Valerie Creighton, President and CEO at CMF
The CMF celebrates the passage of Bill C-11, the Online Streaming Act, which is poised to become law imminently after being adopted by Canadian Parliament. The bill, which represents the first update to Canada’s Broadcasting Act since 1991, gives the CRTC the necessary powers to establish new Canadian content contribution obligations for streaming services and online platforms.
“The passage of Bill C-11 opens up a wealth of new possibilities to strengthen the future of Canadian storytelling on screens at home and around the world,” said Valerie Creighton, President & CEO, CMF. “We thank Minister of Canadian Heritage Pablo Rodriguez for his tireless work and thank parliamentarians from across the political spectrum for their meaningful debate and thoughtful amendments to improve this important piece of legislation.”
Once C-11 becomes law, a formal direction from the federal government will follow, after which the CRTC is expected to initiate a wide-ranging policy review in the coming months to establish a new regulatory framework for Canada’s broadcasting system.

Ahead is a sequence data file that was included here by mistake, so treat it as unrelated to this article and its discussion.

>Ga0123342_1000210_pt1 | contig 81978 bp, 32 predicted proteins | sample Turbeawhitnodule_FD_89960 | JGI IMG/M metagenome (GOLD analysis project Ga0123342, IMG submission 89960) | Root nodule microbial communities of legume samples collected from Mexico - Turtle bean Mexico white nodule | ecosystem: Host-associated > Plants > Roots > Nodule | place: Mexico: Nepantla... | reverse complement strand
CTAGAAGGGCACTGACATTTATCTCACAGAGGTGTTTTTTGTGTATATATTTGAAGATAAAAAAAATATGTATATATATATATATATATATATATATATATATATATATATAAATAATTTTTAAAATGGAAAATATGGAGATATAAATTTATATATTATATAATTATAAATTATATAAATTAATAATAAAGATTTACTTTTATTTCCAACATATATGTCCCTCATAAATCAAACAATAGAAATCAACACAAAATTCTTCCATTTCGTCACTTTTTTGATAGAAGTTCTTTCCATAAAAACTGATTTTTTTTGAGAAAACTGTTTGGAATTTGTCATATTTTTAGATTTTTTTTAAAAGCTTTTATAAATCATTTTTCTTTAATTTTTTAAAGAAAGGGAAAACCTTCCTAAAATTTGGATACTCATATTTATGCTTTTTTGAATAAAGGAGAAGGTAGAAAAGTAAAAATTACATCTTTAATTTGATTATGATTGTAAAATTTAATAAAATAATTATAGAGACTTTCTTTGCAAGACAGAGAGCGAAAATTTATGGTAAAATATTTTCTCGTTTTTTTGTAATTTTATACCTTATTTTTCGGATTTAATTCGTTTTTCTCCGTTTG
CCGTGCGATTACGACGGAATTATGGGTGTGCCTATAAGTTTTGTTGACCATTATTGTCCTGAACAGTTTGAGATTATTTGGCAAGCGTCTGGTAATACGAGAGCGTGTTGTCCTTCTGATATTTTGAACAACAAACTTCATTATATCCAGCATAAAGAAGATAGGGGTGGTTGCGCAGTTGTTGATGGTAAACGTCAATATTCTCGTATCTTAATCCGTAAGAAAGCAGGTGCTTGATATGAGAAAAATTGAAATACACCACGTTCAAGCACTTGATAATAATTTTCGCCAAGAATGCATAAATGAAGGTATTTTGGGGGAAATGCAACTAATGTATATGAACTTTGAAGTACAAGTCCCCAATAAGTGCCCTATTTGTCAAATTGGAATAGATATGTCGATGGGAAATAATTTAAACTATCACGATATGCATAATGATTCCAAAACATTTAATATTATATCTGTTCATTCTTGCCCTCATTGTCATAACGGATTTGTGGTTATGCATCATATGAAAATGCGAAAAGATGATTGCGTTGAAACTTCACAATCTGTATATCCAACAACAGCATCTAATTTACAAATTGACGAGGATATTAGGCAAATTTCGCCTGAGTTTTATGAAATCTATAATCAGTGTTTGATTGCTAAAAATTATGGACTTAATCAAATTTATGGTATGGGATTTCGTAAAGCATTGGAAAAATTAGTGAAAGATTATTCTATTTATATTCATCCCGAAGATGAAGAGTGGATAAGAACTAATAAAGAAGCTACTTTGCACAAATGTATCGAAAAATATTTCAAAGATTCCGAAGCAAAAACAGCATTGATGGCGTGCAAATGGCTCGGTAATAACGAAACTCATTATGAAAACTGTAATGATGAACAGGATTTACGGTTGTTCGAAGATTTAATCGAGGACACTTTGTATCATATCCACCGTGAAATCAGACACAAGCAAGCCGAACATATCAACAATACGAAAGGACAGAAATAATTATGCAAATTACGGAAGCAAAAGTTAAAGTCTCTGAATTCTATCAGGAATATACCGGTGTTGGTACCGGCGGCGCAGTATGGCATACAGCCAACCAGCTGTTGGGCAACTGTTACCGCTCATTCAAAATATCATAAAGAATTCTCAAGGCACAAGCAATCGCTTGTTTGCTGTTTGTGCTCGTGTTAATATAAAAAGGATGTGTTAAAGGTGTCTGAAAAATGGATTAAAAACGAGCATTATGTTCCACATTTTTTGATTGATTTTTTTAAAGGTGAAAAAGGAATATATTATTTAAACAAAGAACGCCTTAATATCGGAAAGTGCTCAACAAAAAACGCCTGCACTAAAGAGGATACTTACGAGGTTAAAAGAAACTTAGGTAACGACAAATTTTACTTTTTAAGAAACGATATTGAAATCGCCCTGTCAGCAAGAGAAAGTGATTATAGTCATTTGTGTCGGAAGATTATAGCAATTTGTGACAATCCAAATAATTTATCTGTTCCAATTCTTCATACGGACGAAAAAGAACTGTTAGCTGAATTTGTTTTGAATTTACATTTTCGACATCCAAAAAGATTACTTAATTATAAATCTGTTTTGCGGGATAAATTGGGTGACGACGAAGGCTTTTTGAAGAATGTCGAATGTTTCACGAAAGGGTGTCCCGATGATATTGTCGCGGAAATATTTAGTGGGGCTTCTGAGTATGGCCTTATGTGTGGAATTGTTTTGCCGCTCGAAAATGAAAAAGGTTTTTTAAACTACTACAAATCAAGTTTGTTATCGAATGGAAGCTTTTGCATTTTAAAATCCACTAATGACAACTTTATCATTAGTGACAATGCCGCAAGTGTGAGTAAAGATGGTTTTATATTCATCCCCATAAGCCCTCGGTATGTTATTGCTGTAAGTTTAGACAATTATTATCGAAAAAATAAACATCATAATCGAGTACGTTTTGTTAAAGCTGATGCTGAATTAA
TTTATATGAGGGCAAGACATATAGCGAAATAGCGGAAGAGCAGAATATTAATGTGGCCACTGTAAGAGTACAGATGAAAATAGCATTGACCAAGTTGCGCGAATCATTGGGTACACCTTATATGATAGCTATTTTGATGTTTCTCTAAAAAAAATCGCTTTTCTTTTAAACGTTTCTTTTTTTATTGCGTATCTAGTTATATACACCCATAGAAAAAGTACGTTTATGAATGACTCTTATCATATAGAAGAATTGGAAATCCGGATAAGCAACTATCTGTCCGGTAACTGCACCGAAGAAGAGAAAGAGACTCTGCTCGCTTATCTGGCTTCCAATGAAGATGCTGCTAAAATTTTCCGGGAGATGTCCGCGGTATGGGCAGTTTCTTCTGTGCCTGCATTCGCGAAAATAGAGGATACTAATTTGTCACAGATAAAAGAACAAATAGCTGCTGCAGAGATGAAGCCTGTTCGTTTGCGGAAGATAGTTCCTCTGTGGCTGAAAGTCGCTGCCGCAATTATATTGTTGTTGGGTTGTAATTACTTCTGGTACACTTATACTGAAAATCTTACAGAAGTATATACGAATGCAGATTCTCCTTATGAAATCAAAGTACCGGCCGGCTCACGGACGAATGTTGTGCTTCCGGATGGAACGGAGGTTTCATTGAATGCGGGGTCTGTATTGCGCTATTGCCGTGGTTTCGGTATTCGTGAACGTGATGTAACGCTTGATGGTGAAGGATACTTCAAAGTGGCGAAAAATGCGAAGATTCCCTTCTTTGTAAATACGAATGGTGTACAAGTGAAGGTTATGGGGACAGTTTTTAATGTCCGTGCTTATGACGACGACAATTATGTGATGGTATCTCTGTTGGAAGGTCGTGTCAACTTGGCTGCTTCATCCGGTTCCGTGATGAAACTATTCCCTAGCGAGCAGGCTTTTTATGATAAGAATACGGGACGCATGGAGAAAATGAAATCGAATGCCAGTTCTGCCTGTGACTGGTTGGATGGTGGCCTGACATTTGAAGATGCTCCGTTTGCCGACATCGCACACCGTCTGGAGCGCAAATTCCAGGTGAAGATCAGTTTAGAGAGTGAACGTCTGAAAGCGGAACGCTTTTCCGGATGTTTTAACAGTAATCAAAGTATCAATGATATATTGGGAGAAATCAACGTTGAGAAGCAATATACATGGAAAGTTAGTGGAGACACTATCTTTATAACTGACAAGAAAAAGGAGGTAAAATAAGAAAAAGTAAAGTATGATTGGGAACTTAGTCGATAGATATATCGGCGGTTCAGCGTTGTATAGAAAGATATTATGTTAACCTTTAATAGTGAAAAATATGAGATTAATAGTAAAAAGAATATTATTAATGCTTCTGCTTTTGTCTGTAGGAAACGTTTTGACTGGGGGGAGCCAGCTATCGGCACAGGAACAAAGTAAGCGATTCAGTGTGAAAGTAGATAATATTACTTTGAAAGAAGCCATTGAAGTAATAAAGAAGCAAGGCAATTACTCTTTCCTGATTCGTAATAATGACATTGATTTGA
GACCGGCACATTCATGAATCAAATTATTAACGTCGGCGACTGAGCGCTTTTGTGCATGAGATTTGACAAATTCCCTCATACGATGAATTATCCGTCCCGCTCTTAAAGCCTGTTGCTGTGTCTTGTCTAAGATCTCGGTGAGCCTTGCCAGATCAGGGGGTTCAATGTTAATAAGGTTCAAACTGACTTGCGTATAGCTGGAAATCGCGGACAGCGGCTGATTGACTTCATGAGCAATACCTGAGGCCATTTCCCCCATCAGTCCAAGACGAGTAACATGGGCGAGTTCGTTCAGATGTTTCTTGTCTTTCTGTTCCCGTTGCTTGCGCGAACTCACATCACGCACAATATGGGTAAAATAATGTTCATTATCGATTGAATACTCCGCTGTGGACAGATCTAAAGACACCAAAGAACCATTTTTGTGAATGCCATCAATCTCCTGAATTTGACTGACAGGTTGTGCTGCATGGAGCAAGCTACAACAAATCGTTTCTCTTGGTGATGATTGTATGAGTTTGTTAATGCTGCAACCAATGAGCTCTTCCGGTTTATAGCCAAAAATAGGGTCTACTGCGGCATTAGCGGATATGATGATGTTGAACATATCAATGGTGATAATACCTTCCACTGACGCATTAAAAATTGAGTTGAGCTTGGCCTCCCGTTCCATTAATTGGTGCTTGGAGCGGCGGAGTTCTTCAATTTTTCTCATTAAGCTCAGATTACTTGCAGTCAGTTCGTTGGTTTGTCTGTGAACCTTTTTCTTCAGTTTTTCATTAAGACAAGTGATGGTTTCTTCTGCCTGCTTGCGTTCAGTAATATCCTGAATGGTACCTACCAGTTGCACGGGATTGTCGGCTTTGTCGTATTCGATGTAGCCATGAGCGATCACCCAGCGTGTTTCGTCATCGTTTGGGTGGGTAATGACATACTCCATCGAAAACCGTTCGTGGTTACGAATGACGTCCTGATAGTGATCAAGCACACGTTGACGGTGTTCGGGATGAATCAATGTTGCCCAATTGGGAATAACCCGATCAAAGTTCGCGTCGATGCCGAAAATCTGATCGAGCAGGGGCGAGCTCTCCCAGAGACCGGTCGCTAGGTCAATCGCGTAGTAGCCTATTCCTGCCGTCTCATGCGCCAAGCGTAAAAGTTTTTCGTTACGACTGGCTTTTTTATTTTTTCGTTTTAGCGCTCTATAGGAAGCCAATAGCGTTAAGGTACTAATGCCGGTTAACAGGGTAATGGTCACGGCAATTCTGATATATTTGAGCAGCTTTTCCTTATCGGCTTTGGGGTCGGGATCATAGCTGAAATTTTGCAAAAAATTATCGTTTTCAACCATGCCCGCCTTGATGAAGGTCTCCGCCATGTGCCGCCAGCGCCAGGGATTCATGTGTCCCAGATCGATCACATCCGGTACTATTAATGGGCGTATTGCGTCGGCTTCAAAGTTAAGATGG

“As the country’s largest funder and catalyst for Canadian content creation, the CMF has an important role to play throughout this process,” added Creighton. “We look forward to working closely with the industry, including streamers and digital-first creators, and government to ensure that new regulations maximize this sector’s incredible potential.”
The government has previously stated that a central component of the CRTC’s forthcoming policy review will be the establishment of a modernized definition of “Canadian content.” The passage of Bill C-11 comes as the CMF undertakes the final steps of our multi-phase #CanConDef initiative to spark a constructive and meaningful industry conversation about how the definition should be modernized to meet the needs of a growing and diverse audiovisual production sector. The initiative will conclude with a series of virtual and in-person industry workshops across Canada later this spring, followed by a “What You Said” final report to be published later this year.